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What Aziz Ansari Taught Me About Motherhood

November 19, 2015

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If you’re not familiar with the new Aziz Ansari Netflix series Master Of None then open a new Internet window and look it up immediately. It is a funny, original, and poignant show that captures the 30-nothing experience better than anything I’ve seen. Congrats also to co-creator Alan Yang who is responsible for some of my favorite Parks & Rec episodes of all time (Treat Yo Self!).

This post is about the pilot, “Plan B,” and it contains spoilers so you might want to open a third Internet window and watch the episode right now. From IMDB, “A condom mishap and a kid’s birthday party prompt Dev (Ansari) to consider the reality of having children.”

Yes, the pilot episode of this male-lead comedy is about fatherhood. This is a triumph.

We see Dev work through the question of whether or not he’ll eventually want children in a series of interactions:

  • At a bar friends Arne and Denise both say that parenthood is not for them. An open conversation ensues.
  • At a kid’s birthday party friend Kyle (father of the birthday boy) gives a beautiful speech about the joy of having a child.
  • Dev spends a few hours with friend Amanda’s kids and has both a magical and miserable time (the boy puts his penis on frozen waffles in a grocery story. This is also a triumph).
  • Dev chats with friend Nathan who shares how happy he is serving in the “uncle” role to family and friends
  • And finally, there’s another conversation with Kyle who shocks Dev by reporting that he is getting a divorce.

Here is one excellent moment:

It’s heavy stuff for a comedy, but it’s handled masterfully (pun impossible to avoid).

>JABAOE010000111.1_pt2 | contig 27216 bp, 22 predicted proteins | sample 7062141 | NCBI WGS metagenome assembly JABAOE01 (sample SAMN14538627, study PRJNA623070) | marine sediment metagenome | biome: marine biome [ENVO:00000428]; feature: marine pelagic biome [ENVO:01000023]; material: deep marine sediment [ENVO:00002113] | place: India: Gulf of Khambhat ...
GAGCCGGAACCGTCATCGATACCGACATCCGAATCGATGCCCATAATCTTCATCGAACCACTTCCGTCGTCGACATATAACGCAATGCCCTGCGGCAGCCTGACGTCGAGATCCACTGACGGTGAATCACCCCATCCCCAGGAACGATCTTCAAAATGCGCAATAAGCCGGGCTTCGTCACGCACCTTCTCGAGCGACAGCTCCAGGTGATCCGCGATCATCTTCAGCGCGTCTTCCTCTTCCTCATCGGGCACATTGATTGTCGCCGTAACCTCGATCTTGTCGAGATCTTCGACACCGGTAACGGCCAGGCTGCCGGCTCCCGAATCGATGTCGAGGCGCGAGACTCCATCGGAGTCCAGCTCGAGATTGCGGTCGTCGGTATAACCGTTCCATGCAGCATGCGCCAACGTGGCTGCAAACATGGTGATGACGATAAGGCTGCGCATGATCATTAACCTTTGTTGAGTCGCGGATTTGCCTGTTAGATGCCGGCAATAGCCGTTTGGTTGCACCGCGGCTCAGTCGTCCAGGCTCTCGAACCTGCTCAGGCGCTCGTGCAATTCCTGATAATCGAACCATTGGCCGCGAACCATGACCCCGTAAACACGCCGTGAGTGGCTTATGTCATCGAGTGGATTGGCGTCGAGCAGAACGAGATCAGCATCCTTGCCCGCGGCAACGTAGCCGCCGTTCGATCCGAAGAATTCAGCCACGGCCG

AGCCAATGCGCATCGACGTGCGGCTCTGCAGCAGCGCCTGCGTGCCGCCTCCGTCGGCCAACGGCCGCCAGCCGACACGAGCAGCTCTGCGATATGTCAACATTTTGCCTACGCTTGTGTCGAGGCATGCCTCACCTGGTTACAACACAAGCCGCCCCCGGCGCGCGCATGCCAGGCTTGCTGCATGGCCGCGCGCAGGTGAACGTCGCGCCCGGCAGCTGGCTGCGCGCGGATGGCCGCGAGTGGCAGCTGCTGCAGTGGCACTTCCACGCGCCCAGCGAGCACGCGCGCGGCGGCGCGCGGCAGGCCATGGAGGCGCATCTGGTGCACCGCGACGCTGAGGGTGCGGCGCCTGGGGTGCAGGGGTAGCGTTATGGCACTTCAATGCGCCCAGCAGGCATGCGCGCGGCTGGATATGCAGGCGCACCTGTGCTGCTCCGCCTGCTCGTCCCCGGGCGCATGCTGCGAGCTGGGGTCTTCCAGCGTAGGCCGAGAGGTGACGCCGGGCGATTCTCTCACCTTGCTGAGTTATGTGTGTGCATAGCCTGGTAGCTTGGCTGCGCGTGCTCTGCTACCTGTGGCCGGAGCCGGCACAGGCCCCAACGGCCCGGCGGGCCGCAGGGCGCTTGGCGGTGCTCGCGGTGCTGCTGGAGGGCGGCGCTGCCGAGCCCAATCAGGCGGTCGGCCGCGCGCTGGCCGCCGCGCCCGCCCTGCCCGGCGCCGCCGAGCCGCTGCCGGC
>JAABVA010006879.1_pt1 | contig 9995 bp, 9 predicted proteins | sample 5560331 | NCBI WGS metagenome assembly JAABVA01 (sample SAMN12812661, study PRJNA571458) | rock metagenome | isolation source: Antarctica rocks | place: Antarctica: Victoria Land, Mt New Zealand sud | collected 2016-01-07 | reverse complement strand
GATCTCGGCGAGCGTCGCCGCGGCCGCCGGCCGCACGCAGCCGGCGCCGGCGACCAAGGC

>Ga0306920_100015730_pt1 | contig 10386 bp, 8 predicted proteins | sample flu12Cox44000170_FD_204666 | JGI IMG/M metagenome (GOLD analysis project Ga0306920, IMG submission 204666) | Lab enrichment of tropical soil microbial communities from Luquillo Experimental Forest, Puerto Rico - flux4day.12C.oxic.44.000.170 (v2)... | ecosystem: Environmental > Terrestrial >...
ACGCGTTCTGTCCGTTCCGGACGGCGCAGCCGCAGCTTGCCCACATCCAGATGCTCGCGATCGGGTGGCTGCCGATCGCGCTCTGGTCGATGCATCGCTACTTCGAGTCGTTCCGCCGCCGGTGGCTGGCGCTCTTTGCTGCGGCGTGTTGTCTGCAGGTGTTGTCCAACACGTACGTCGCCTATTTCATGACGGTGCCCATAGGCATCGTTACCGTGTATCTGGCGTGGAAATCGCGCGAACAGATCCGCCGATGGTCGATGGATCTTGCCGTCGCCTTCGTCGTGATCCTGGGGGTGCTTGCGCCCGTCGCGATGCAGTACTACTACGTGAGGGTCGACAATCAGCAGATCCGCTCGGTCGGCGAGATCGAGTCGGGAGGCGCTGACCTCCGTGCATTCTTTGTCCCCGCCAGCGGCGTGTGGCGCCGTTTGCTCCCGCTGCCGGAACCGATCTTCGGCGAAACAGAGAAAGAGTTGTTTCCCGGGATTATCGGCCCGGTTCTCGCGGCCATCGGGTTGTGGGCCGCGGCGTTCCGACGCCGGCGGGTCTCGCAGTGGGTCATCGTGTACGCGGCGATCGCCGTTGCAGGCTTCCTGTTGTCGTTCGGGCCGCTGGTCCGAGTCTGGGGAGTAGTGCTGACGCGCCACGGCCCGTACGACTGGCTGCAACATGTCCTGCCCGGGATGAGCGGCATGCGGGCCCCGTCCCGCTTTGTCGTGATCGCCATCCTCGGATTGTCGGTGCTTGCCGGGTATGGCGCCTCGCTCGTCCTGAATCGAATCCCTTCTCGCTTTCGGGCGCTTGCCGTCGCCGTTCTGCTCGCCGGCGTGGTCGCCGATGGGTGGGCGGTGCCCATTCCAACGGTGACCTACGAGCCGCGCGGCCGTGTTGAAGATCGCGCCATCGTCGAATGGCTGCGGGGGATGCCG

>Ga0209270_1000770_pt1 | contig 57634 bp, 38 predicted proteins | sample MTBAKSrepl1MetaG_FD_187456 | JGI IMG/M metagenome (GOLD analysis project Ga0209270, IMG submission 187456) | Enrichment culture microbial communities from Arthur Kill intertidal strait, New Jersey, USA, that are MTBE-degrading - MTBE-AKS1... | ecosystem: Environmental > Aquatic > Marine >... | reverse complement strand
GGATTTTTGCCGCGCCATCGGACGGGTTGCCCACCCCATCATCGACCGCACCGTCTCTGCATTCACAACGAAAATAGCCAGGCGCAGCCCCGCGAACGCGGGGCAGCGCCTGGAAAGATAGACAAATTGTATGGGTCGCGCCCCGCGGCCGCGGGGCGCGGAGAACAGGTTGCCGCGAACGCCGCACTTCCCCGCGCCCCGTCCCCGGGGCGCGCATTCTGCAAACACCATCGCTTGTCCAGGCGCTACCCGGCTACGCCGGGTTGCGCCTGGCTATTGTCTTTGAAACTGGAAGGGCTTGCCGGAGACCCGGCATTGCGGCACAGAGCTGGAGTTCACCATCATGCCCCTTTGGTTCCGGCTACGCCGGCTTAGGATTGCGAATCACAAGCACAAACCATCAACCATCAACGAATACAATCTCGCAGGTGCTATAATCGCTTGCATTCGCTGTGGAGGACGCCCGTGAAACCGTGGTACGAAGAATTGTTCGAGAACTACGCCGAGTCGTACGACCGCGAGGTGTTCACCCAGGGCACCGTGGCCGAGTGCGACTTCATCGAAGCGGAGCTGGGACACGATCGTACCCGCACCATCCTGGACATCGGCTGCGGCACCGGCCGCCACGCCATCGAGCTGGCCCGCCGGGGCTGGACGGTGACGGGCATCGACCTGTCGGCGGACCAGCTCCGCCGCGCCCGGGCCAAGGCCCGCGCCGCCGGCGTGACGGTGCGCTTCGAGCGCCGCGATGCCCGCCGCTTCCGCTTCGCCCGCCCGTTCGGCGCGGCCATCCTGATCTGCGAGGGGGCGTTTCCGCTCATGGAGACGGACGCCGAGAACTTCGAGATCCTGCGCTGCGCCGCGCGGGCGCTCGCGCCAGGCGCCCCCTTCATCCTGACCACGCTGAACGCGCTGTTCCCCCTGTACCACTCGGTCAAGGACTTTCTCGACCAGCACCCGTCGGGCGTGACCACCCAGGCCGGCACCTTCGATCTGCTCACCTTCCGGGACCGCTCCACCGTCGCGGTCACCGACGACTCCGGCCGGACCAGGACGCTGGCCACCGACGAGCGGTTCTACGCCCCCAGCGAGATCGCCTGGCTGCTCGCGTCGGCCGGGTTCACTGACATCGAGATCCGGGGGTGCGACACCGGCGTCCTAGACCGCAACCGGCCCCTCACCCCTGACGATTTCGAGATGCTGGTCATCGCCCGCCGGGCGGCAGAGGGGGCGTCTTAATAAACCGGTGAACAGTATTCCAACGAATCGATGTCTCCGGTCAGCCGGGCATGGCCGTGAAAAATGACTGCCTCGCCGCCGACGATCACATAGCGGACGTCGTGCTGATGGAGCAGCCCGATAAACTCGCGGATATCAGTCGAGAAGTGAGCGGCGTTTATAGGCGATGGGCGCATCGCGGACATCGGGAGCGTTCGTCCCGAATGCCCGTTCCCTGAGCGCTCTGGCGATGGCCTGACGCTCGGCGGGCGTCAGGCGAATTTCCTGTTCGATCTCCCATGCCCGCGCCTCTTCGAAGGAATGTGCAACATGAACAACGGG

Still over the course of the episode I kept waiting for Dev to raise an issue inside “the great kid debate” that never came up. His feelings were so interesting and honest. Paraphrased:

  • I’m afraid having kids will limit my life in a way that makes me unhappy
  • I’m afraid I’ll miss out on one of the greatest life experiences if I don’t have kids
  • I could be a great father. I can handle having kids.
  • I fear I’ll end up in the negative place some of my friends are experiencing

I cannot tell you how refreshing it was to hear those words coming from a man. I know they feel this way. I have these conversations with guys all the time. But they are rarely represented in media.

But where was this?

  • What kind of man will I be if I don’t have kids? 
  • How will the world see me if I decide not to be a father? 
  • I’m “supposed” to have children. What if I don’t?

I felt like a side line coach screaming for the player to make the game-winning touch down (this happens, right?). Say the big thing! Say the thing that trumps all other things! 

No one said it.

There’s only so much you can work into a half hour of television, but I don’t think the absence of this line of thinking was an oversight on the part of the writers or Aziz. I would give anything to know if it came up in the writers room, but my money’s on no. I don’t think those are questions they consider relevant to the life of this character, or maybe to anyone? I think that if another character brought one of those questions up to Dev he would say, “What does that have to do with anything?” and I think he would be right.

I just can’t stop thinking about how the episode would be different if Dev was a woman.

I talk to a lot of 30-something women about having children and every single one raises at least one of those three questions. Why? That’s a different blog post (or a book). I think it has to do with biological make-up, societal pressure, and the media hammering on the same conversation over and over when it comes to women as mothers. Do I ask those questions? Absolutely. That’s why I wanted to hear Dev ask them too. That’s why I felt like there was a gaping hole in his logic for not bringing them up. But logic is relative, and when it comes to parenthood it’s never really logical to begin with.

So is Master of None suggesting that all men ignore those questions? Of course not. Also, there’s no such thing as “all men.”

But after much thought I’m glad that Aziz as Dev didn’t bring them up. Whether it was a bold choice or no choice at all, it was powerful to me.

Here’s to much more of this on TV (or Internet). And thank you Aziz and Netflix.

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